Much of the public pictures veterans in one-dimensional images: Someone in fatigues armed with a rifle and a grenade launcher. However, there’s much more to job candidates with military experience than the skills depicted in today’s Hollywood.
Jobs in the military actually reflect those jobs throughout our country. The U.S. military needs and trains HR specialists, doctors, purchasing agents, police, IT professionals, mechanics, building engineers, linguists, recruiters and administrative clerks. For every job in the general economy, there’s probably a military counterpart.
Yes, those HR specialists and IT professionals will have qualified with their military-issue weapon, but they’ll also have the soft skills fundamental to the success of your business. Emotional intelligence, or EQ, may be the biggest and most underappreciated asset of the veteran.
Essential functions vs. essential EQ
It’s a workplace truism that you hire for skills and fire for behaviors. Once you, the hiring manager, have analyzed the essential functions and skills required for the job you need filled, it’s time to consider EQ.
Ask yourself: What soft skills are as necessary for the position as the technical proficiencies?
Military experience builds EQ in much the same way as team sports. The biggest difference is that rather than playing football or basketball for a season, the military requires its members to work on a team to reach specific goals day-in and day-out for years at a time.
Veterans have come out of an environment where they have to be comfortable giving and taking orders, setting goals, and – critically for your organization – achieving those goals in a specific time frame.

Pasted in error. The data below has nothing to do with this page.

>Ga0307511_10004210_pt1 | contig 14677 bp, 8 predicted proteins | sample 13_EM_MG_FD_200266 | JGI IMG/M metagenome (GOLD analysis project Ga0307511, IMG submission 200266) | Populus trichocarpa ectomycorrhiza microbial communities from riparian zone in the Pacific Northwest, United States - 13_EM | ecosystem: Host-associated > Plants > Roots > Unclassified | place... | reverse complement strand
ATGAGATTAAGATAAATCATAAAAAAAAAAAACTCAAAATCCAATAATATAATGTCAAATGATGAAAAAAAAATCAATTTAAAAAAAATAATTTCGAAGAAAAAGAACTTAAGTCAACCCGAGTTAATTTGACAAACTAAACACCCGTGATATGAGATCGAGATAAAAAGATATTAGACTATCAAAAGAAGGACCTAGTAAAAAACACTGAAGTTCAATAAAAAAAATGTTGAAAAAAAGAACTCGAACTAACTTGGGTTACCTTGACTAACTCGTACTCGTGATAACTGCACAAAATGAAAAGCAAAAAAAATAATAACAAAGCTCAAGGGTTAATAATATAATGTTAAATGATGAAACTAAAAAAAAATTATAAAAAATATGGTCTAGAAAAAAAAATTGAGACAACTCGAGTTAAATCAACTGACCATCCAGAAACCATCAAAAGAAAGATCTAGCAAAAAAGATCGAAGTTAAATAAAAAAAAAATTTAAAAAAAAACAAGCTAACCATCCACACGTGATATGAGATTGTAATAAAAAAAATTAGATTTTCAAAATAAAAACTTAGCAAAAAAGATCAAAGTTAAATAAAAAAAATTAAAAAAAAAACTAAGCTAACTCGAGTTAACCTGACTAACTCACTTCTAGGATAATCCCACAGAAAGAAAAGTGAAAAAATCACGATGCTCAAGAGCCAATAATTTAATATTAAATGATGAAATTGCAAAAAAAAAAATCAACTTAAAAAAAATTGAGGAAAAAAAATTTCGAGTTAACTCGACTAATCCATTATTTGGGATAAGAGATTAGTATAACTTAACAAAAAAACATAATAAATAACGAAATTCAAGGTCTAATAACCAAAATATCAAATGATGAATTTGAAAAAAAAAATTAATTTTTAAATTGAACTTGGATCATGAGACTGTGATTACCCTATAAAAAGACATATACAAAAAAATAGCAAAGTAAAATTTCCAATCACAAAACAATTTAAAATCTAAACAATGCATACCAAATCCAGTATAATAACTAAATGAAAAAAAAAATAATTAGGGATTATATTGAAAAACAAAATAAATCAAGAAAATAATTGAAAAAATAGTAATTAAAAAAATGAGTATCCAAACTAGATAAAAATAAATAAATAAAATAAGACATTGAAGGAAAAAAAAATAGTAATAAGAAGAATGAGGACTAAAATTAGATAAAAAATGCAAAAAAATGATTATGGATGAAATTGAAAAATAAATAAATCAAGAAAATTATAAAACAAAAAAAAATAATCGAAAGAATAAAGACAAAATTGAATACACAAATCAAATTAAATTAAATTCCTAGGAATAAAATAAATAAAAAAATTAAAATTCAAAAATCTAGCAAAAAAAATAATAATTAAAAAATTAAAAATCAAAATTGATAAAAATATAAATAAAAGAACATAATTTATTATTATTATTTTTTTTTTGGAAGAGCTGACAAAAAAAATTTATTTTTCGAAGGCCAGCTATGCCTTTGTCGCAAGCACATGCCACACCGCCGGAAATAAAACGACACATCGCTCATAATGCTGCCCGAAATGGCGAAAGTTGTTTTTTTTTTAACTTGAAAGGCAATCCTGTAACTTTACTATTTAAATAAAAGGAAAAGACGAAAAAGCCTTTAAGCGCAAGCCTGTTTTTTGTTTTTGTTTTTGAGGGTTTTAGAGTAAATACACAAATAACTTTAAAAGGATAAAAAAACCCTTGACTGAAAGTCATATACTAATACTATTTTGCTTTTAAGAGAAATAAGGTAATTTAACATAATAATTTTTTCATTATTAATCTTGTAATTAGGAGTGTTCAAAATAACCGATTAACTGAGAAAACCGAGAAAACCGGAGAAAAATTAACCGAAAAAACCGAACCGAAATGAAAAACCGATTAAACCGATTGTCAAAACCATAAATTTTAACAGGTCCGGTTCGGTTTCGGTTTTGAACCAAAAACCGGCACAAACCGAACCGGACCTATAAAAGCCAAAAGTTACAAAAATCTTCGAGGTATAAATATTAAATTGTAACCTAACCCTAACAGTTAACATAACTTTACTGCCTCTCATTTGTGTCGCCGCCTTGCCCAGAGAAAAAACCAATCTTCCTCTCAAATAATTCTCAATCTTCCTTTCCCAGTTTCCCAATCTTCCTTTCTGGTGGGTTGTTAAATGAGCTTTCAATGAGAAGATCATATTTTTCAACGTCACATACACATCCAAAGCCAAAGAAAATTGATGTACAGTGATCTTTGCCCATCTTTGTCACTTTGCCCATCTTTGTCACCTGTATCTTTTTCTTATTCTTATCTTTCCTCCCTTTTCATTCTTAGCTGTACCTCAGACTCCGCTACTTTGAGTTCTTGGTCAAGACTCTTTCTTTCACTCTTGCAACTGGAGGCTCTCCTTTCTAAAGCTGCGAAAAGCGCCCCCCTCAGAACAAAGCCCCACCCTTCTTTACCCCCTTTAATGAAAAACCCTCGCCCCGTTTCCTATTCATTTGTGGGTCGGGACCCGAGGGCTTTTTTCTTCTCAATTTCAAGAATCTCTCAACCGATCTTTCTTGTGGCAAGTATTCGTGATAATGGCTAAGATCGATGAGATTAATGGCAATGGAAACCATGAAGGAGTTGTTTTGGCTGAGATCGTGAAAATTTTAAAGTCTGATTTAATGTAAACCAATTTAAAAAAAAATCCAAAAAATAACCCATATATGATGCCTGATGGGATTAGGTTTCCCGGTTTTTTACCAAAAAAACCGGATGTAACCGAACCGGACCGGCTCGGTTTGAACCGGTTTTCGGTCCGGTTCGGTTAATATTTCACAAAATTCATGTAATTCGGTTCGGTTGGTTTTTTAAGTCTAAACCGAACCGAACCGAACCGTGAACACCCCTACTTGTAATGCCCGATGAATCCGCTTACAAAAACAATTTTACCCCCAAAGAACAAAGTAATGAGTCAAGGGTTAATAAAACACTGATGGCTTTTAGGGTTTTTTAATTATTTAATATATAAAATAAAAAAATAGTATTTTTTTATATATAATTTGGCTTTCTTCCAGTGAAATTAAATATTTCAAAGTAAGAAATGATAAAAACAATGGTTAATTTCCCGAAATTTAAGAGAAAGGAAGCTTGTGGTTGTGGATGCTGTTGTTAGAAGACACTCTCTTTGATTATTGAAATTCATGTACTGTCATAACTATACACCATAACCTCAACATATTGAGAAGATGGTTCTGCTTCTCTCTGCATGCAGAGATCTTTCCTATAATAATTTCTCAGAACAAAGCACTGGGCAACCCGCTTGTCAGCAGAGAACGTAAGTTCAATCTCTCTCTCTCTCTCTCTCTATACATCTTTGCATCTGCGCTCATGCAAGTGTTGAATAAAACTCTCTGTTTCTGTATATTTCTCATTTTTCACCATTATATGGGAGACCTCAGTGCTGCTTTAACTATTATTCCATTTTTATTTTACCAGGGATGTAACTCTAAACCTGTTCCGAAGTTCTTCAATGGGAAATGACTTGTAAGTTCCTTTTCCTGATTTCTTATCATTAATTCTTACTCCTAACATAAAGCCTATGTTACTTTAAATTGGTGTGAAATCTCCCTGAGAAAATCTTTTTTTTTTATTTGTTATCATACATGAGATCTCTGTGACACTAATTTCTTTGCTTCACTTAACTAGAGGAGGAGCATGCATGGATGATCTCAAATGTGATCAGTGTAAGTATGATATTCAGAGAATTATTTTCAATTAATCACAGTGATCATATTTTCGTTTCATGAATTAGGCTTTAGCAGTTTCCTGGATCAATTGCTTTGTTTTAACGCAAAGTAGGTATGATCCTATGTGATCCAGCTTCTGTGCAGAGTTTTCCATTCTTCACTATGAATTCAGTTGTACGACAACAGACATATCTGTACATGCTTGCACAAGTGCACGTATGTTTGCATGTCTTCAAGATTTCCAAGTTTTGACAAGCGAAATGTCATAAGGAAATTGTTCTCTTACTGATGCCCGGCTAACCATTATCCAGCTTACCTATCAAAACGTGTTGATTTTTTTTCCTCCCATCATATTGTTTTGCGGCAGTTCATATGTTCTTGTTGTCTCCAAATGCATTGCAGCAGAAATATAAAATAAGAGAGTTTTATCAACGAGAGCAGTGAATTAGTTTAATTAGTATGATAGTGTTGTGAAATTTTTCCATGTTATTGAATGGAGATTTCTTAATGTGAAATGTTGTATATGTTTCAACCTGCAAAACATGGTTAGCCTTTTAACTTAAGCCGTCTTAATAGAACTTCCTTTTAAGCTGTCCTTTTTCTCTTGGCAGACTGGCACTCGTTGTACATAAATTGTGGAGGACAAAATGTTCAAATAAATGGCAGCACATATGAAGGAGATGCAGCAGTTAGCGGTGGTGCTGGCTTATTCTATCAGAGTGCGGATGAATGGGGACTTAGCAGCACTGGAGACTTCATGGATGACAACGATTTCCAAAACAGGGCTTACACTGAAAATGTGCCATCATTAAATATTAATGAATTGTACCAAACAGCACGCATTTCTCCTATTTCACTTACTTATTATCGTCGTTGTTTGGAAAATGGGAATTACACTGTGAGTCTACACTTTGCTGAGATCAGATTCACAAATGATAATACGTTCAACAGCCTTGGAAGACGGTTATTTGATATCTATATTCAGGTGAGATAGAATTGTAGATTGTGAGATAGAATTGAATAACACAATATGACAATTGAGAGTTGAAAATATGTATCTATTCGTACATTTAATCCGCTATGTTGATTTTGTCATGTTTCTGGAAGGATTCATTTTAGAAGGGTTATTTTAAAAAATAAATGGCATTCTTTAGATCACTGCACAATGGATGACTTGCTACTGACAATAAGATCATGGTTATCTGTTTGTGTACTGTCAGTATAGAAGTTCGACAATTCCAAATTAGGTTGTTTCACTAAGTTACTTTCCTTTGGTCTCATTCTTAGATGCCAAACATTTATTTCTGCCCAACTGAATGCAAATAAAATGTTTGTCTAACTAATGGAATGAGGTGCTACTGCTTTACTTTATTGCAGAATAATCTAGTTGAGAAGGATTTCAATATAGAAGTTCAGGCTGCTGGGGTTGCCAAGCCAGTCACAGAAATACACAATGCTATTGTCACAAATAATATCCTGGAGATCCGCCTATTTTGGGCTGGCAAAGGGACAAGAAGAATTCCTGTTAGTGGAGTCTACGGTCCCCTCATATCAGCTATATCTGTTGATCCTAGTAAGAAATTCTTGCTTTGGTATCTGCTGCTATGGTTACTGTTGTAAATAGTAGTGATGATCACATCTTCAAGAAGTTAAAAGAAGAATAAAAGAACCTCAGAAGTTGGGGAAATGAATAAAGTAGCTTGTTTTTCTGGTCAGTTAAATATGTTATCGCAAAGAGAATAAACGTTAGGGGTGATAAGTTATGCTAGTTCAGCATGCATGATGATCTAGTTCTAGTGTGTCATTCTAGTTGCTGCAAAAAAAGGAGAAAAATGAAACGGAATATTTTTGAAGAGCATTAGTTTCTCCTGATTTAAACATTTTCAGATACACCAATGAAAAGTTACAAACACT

In the military, there’s always a deadline, a purpose and an expected result, so veterans tend to be focused. What’s more, they are trained to think in terms of their team while being aware of individual contributions.
Other intangibles with value to your company: Veterans and their families are accustomed to relocation and its challenges. In addition, veterans are used to being punctual, dressing to a code and working in a drug-free environment.
Adaptable to change
The military requires its soldiers to continuously adapt because its teams are constantly changing as team members come and go, often in uncertain conditions. Regardless, soldiers must adapt quickly under pressure to get a job done well.
This adaptability and mental toughness translate well to the civilian workforce. You can count on a veteran to stay focused on goals during normal disruptions of the workday.
No, you’re not likely to need an employee to scale a mountain or sleep outside, but the experience of having done that, especially as part of a team operating in unpredictable circumstances, is an obvious asset in today’s fast, changing business environment.
Yes, many veterans have been exposed to advanced technology and may have valuable security clearances, but flexibility, leadership and adaptability are their hidden assets.
Comfortable with diversity
Veterans are used to diversity. Most military personnel have worked overseas, so they’ve been exposed to working in different cultures, with unfamiliar foods, modes of dress and standards of behavior.
As businesses become ever more global, this ability to work effectively with others who may look, think and act differently is an obvious asset to your company. And, you may get someone with the ability to work in two or three languages.
What’s more, the military has been diversifying its workforce since the early 20th century making veterans accustomed to working closely with those of other genders and races. If your business needs a diversity boost, hiring a few veterans may be the avenue to make that happen.
Remember, skill set accounts for only 30-40 percent of what’s needed to be successful in most jobs. The majority of jobs in our economy require the ability to interact well with co-workers and customers. That’s why, with basic skills being met, a veteran may be your best hire.
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